PIB Is Showing Some Midlife Flabbiness

Note: post updated with my recommendations after last night's visit.

I had, as usual, a delightful time at the Portland International Beerfest last night. Sally and I were in line by 3:35 and I scored a table in the shade as a base of operation. Although the fest gets more popular every year, it was still mild by OBF standards, and the shade, good beer, and doggy vibe always pleases. Okay, praise doled out, we now move to the airing of grievances. PIB seems to be developing a few bad habits and a friendly intervention or two may help them steer back to the straight an narrow. My complaints:
  1. False advertising. PIB has never had the greatest system for directing drinkers to selected beers. The free brochure has always been a convoluted mess, trying to serve twin masters--drinkers and the distributors who help make the fest possible. The result is that you stare at a beer map written in 8-point font on one page and try to get back to find beer details on another page--which is organized by distributor, not brewery. I've gotten used to this. What was new--and distinctly uncool--is that the ticket prices listed in the brochure didn't always match the number at the tap/bottle. Cantillon's Lou Pepe Kriek was listed as three tokens in the brochure, but six (!) when you finally made it to the bottle.
  2. Declining quality of beers. I mentioned this in my review, but it was more palpable once I was there. The problem is that almost all foreign bottled beers are now at least two tickets, and most are three or four. A lot of these are only average beers. (One of my friends, not a big beer fan, paid three tickets for Lindemans Framboise--a beer that retails for about five bucks a bottle.) If you're going to charge a buck an ounce, you better assemble a stellar list. I found a number of nice beers, but I knew how to look.
  3. Lack of information. This is an ongoing problem, but was highlighted by an email I got from the OBF while I was at the fest. It contained detailed descriptions of all the beers. In past years, PIB did a half-assed job of at least giving descriptions on-line. This year, almost none of the beers had descriptions on-line. The meager brochure was no help, either. It may not benefit PIB's bottom line to spend the money to pay someone to put this together, but it's gross malfeasance to fest-goers. Only a tiny fraction will have had any idea what to expect from most of the beers. This has always been a problem, but I've chosen to overlook it due to the fest's overall strength. I overlook it no more. Pay someone a hundred bucks and put out a decent guide, folks. And get rid of that stupid way of listing beers by distributor.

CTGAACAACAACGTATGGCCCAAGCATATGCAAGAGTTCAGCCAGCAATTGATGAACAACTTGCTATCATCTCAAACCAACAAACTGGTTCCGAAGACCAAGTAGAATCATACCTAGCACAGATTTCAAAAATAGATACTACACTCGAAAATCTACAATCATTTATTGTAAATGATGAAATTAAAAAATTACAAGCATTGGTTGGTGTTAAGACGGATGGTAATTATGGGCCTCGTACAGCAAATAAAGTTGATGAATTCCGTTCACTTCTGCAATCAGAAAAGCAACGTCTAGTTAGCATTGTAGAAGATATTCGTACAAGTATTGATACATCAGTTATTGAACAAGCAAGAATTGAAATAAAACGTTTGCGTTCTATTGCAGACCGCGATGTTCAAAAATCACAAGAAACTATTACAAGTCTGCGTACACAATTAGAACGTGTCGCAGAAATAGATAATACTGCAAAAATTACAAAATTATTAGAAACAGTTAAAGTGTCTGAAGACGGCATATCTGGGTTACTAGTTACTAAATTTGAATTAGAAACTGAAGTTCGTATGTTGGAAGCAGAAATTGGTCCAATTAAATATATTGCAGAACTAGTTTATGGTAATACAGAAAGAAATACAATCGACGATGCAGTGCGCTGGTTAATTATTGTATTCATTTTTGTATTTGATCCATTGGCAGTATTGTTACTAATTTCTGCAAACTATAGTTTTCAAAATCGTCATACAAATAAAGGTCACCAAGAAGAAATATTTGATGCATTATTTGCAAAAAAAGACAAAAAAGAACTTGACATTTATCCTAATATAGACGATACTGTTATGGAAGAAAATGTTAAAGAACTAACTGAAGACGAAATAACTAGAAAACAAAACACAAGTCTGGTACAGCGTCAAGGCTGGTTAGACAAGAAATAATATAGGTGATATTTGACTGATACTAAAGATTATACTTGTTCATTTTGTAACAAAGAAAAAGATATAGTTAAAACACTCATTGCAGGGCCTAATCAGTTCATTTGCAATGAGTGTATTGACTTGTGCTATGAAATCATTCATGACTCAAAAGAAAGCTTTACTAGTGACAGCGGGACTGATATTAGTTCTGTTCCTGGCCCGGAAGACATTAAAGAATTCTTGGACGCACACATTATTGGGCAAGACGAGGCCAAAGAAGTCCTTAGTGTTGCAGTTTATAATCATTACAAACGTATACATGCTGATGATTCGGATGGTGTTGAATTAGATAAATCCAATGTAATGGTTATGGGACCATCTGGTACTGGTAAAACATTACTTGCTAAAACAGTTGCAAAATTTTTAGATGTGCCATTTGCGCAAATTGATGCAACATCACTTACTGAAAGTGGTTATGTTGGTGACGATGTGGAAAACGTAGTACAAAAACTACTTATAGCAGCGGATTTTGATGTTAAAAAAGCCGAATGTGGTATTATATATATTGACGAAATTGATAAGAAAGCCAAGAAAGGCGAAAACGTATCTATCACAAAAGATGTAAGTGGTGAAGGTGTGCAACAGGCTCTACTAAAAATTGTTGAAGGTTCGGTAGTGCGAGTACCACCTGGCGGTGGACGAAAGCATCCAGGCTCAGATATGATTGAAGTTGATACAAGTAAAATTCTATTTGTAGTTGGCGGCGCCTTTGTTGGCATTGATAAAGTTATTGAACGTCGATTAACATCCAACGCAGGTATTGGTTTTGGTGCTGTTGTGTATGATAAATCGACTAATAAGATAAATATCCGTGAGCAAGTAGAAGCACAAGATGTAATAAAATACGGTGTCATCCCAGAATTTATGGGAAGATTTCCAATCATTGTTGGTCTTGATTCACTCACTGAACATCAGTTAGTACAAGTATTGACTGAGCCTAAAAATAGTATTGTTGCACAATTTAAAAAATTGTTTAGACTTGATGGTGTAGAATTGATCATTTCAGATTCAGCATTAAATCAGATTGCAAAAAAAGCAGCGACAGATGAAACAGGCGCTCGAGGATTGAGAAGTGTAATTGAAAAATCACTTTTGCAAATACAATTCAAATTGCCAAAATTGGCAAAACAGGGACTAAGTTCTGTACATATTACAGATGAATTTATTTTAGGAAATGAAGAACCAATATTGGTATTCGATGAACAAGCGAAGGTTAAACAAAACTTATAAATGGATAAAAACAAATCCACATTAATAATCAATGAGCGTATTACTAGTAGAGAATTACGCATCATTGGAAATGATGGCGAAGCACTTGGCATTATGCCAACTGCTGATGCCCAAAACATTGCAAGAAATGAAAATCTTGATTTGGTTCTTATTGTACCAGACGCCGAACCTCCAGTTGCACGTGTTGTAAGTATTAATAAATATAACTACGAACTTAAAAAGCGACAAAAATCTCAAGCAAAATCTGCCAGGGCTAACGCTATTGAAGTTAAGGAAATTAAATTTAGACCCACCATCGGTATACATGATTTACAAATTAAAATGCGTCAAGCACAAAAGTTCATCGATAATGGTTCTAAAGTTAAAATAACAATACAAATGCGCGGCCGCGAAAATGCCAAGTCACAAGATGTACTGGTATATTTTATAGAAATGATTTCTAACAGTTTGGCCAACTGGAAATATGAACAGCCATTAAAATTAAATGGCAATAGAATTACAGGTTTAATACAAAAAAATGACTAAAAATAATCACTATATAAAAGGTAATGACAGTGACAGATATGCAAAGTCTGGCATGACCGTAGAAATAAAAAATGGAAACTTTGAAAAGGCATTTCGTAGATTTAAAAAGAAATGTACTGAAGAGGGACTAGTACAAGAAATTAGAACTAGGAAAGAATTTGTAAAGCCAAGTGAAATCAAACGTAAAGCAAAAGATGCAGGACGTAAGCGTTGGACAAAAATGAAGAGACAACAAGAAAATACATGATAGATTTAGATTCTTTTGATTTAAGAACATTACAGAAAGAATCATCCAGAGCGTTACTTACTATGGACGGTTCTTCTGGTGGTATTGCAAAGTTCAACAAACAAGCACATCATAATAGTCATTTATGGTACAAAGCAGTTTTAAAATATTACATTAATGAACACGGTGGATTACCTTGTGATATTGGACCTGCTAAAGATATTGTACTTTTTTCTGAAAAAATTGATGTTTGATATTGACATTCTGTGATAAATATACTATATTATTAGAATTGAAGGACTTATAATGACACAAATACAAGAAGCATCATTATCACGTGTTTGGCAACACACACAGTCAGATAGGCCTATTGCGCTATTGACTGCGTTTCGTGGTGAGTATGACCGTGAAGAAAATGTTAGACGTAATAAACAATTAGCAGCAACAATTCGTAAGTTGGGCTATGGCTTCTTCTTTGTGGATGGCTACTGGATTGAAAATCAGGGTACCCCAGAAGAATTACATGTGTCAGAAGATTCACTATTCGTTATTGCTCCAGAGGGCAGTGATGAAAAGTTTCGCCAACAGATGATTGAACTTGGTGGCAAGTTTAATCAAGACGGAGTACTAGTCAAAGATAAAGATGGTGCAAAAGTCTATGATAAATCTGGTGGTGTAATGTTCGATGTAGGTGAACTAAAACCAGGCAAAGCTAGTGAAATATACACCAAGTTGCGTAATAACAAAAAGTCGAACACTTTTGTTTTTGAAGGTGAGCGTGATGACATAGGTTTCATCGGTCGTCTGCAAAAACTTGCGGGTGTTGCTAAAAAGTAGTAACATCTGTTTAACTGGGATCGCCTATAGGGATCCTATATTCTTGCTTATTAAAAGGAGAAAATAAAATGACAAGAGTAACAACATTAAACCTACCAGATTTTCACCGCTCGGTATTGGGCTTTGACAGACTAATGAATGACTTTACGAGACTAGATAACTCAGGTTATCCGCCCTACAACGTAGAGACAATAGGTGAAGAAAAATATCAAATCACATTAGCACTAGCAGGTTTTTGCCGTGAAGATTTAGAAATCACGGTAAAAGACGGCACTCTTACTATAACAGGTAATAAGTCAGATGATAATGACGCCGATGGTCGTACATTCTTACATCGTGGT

4. No Odin's Tipple! This was the final straw. I'd saved my last four tokens for Haandbryggeriet Odin's Tipple, which apparently didn't make it. These things happen, but it was a bad note to strike at the end of the fest. Two other people, incomprehensible brochures in hand, were also standing where this beer should have been, and of course, the poor pourer had no idea what the issue was.
The OBF went through a similar midlife slump, resting on its laurels even as many serious beer fans abandoned it. (They have thankfully rallied.) PIB needs to get its act together or a similar fate looms.

Update. I shouldn't miss the forest for the trees. Here are three nice beers I tried yesterday:
  • Rose Petal Imperial Golden Ale. Honest to god, this was my favorite beer from the fest. It has a magical property. After you swallow, the botanical volatiles coalesce and you get a lovely, rosey aftershock.
  • St Feuillien Saison. fresh and organic. Got the raised eyebrow of surprise when I passed it around.
  • Bateman's Mr. George's Ruby Porter. Have it early because the subtle roasty flavors are delicate and easily crushed by palate-dulling hops and sourness.
Of course, La Folie and Double Mountain Kriek were fantastic, but you probably already knew that.